A decade after smartwatches were introduced as the next must-have gadget for smartphone users, the device has finally hit ubiquity. Sure, fitness trackers still remain as a niche product catering to those who or aspire to lead active lifestyles, but finding someone who wears one now isn't as difficult as it was 10 years ago.
According to information technology analyst International Data Corporation (IDC), 46 million smartwatches were shipped last year, almost a 40-percent increase from the previous year's 33 million. And that number is expected to hit 100 million by 2022.
The device's rising popularity may be attributed to a myriad of reasons: a wider range of selection, increasing affordability or people just simply becoming more conscious of the lifestyles they lead that they are willing to spend for a device that can hopefully help them live longer or be healthier.
Still, some doubt the effectivity of fitness trackers, an understandable apprehension especially when there are studies showing that these devices' accuracy can vary widely based on the physical activity they track. A study conducted in the University of Leeds in the UK found that these smartwatches' reading on energy expenditure of users can go both ways: it may underestimate the energy spent thus lead the user to eat more, or it may overestimate the calories burned and risk leading the user to exhaustion.
The consolation is that the study revealed that smartwatches which can read the heart rate or body heat of users, which is a function made possible by the advanced sensors equipped in the devices, tend to deliver better movement reading.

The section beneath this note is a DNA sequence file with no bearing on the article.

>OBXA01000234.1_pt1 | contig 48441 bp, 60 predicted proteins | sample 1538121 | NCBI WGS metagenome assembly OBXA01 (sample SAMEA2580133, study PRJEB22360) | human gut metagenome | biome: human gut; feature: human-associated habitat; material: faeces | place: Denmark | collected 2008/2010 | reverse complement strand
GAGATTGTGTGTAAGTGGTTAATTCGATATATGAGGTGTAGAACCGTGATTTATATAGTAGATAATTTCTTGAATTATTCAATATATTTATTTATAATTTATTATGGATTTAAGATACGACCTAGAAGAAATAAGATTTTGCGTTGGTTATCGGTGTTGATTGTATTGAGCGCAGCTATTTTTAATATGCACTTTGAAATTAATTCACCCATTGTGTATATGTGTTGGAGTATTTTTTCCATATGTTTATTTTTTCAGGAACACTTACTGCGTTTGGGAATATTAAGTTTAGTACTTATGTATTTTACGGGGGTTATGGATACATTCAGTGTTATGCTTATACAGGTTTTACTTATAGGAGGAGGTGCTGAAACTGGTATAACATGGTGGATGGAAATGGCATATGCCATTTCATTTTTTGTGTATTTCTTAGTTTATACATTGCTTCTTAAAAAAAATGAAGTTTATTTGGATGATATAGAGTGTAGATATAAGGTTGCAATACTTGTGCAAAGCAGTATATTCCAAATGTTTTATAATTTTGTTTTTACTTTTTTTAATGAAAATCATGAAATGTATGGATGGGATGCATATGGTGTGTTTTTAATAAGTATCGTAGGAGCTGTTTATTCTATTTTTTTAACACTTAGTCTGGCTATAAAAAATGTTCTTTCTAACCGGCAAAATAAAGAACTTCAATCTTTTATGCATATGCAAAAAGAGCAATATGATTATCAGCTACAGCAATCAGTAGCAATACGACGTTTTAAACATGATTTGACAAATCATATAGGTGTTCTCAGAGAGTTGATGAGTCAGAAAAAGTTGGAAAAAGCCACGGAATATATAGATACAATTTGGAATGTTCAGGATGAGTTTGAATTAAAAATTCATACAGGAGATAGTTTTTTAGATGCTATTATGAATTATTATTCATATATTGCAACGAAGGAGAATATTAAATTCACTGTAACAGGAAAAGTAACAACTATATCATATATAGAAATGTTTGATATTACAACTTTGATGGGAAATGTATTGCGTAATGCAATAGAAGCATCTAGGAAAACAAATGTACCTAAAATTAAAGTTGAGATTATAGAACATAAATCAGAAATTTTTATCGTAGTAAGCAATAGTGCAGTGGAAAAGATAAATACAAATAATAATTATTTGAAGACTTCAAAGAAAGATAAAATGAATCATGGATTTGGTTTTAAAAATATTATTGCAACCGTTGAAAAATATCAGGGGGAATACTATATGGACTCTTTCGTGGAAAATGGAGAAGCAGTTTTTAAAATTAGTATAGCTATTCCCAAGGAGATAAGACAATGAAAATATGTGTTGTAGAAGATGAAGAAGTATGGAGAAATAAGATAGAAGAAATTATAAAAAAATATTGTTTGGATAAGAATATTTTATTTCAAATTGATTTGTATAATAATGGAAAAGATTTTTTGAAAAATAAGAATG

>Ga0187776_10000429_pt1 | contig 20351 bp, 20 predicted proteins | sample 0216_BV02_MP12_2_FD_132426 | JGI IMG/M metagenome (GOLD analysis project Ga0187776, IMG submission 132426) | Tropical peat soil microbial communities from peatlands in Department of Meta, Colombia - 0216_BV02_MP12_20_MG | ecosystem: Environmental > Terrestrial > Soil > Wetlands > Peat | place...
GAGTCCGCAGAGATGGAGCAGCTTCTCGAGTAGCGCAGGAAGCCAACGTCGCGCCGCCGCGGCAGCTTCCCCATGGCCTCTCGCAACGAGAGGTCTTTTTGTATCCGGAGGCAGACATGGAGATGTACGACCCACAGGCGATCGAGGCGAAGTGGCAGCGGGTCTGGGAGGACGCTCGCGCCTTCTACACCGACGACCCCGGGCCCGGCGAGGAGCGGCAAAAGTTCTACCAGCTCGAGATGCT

"Overall, consumers do need to recognize that the technology isn't perfect and that trackers are providing estimates; it's not a magic number that reflects the exact number of calories burned," Lisa Cadmus-Bertram, a researcher at the University of Wisconsin-Madison told Reuters in a report.
With this, we came up with a list of some of the best fitness trackers in the market (that can also read heart rate and body heat of users) which you may use to help you lead a healthier lifestyle.
This slim and lightweight fitness tracker may be the best device for the uninitiated. One can hardly feel the device on the wrist at 16.5-grams, and yet, it tracks a number of health measurements: stress levels, REM sleep, heart rate, and VO2 max.
The VO2 max is the level of oxygen that a person processes, usually tracked per minute. In essence, a person with better fitness level than most has a higher VO2 max. This particular measurement is what powers the device's BodyMonitor, a Garmin-copyrighted tracker that notifies the user what his or her body needs, whether it's a 30-minute walk to keep energy levels high all-day or an eight-hour sleep for much-needed rest. It's a basic, no-fuss fitness tracker for those who have no intention to do any strenuous exercise but want to be fit enough to live until 80 and beyond.
When the Fitbit Versa came out last year, many found it to be a worthy rival of the iWatch. And it's easy to see why. Unlike the Apple Watch that may only be connected to the iPhone, data collected by the Fitbit Versa can be accessed through both Android and iOS phones. And with a price tag of around $200 (or P10,000), it's definitely the more democratic device.
In contrast to previous chunky-looking Fitbit models, the Versa looks natural on the wrist that you won't hesitate to use it outside the gym. It helps that the selection of straps available range from silicone to leather.
As for the features, Fitbit Versa can rival the iWatch's exhaustive list of downloadable apps, with its own arsenal of 500. It has 15 workout modes, which includes running, yoga and even swimming. The watch can be submerged up to 50 meters deep underwater.